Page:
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Iron Maiden - The Number Of The Beast CD (album) cover

THE NUMBER OF THE BEAST

Iron Maiden

 

Prog Related

3.77 | 452 ratings

From Progarchives.com, the ultimate progressive rock music website

Sinusoid
Prog Reviewer
4 stars And the metalheads rejoice?

It took a bit of time before I really understood this album. It has among the best batch of riffs that got streamlined into palpable song material. Thanks to punk, Iron Maiden was already a big cult phenomenon (I think a lot of people were sick of punk at the time), but NUMBER OF THE BEAST was probably the album that made most of the general public take notice.

And the notice mostly came about due to extreme reactions to the title track, which as I understand it, is about someone bumping into a Satanic cult. The controversy has always been overblown, but it doesn't help when the phrase ''666; the number of the beast'' is shouted ad nauseam in each chorus. Musically, it does a good pasting job with the riffs; it climaxes from the beginning and going from one riff to the next is smooth.

I think it was AFTER I had realized how much of a metalhead I really was, was when I really enjoyed the album. ''Invaders'' often gets discarded as the crappiest track when the only problem I find with it is that it doesn't quite work as the opener (I prefer ''Number of the Beast''). ''Gangland'' and ''22 Acacia Avenue'' are other tracks that got stuck in my head despite the general consensus that they're filler. It's all in the riff. The batch here keeps you on your toes, almost a thrash-fest before the concept of thrash metal existed.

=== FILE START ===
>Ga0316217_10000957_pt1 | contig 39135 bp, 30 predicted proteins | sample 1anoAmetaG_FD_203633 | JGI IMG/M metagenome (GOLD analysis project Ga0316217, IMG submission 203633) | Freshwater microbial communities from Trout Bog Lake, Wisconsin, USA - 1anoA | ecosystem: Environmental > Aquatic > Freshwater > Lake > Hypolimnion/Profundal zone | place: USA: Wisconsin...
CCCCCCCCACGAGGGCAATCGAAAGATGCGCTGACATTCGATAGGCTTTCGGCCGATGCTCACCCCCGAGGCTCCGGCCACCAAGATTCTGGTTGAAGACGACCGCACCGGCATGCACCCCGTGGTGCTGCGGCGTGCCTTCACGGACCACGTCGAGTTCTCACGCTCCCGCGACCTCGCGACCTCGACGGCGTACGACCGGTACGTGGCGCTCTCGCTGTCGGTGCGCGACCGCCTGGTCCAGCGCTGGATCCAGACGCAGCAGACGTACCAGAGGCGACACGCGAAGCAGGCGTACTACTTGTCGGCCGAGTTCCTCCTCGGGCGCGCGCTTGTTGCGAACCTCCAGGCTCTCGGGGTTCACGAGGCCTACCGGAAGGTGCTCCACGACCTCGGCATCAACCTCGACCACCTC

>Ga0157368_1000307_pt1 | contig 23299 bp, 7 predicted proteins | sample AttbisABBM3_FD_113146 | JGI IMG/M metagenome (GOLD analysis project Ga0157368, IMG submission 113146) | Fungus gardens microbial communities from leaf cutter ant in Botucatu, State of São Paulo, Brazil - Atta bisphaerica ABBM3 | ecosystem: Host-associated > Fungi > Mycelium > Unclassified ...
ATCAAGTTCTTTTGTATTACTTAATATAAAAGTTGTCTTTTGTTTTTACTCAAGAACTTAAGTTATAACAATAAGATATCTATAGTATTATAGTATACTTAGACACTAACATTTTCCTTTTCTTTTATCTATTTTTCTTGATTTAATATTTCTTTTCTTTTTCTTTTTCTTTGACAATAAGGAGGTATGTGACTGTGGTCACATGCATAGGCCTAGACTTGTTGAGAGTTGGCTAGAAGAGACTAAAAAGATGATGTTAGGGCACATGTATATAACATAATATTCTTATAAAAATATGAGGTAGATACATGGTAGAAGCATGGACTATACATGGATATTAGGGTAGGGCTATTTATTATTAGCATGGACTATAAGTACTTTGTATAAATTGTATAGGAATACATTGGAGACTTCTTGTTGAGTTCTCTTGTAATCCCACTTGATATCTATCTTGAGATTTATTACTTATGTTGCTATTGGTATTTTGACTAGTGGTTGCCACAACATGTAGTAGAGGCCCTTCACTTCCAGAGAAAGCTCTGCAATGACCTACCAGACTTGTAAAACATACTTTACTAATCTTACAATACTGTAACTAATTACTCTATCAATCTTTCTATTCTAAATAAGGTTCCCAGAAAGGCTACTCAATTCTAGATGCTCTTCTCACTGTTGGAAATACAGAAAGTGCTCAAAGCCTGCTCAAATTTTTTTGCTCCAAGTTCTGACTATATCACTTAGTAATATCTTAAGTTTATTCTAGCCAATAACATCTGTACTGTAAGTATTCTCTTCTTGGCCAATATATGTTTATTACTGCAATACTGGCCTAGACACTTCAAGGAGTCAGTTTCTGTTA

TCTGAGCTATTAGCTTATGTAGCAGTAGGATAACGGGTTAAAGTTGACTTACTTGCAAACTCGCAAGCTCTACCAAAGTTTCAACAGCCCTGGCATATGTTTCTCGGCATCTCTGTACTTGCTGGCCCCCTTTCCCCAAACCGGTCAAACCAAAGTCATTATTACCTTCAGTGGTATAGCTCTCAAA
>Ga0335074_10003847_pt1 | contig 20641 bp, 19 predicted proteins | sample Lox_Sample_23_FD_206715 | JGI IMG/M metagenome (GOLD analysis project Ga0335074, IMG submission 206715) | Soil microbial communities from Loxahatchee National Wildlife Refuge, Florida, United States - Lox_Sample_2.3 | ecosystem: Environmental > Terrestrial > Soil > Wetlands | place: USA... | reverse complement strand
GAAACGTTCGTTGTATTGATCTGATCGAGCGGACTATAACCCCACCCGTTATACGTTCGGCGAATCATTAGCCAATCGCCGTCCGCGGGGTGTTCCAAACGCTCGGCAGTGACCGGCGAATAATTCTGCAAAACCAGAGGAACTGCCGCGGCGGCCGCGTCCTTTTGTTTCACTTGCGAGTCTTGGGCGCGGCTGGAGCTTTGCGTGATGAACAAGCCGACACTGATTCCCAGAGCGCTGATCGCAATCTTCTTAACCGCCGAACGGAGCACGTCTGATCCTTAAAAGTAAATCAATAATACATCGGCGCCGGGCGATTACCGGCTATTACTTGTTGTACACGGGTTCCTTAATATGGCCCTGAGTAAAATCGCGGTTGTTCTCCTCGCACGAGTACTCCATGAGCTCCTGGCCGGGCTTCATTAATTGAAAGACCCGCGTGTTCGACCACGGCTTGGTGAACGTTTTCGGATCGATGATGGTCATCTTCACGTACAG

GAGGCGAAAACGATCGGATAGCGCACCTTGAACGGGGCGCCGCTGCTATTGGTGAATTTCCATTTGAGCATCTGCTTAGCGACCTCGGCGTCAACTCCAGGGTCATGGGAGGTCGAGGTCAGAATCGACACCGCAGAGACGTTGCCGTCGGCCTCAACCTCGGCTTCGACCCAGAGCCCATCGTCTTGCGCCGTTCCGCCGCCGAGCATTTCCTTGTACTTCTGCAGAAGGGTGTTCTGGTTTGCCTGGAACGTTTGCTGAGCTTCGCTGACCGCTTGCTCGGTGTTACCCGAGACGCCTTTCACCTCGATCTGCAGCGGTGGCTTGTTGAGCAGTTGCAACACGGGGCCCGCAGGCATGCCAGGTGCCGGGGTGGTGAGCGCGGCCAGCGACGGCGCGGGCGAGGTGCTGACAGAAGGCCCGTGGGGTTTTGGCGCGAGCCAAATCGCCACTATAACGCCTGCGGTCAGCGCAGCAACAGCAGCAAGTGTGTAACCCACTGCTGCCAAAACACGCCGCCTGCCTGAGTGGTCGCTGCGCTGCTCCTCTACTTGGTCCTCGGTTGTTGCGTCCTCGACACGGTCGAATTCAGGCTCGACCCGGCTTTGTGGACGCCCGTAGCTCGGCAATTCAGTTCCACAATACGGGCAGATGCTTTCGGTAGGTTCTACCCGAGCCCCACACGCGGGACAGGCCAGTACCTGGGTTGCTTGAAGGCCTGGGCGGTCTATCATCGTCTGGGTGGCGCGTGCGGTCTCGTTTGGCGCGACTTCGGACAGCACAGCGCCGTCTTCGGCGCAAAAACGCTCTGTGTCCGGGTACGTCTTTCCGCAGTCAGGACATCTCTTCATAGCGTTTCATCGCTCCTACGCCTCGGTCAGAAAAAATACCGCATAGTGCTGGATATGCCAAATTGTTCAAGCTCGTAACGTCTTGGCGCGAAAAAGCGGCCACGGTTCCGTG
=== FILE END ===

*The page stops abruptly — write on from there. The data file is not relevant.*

But here's the big question for this site; what does this album have to do with prog? A couple of bits, actually. The penultimate ending ''Hallowed Be Thy Name'' is near universally praised for the epic heights it achieves (and it seems to channel Kansas for some reason), and the platitudes are well deserved. ''Children of the Damned'' is another one that takes the balladry material like ''Remember Tomorrow'' and punches a powerful riff statement right when it needs to.

Yes, this is strictly prog related; diehard prog fans need to seek out later '80s Maiden material for proggier adventures. NUMBER OF THE BEAST has its prog moments, but we're not fully there. To top it off, ''Run to the Hills'' has one of the most annoying choruses ever conceived.

Sinusoid | 4/5 |

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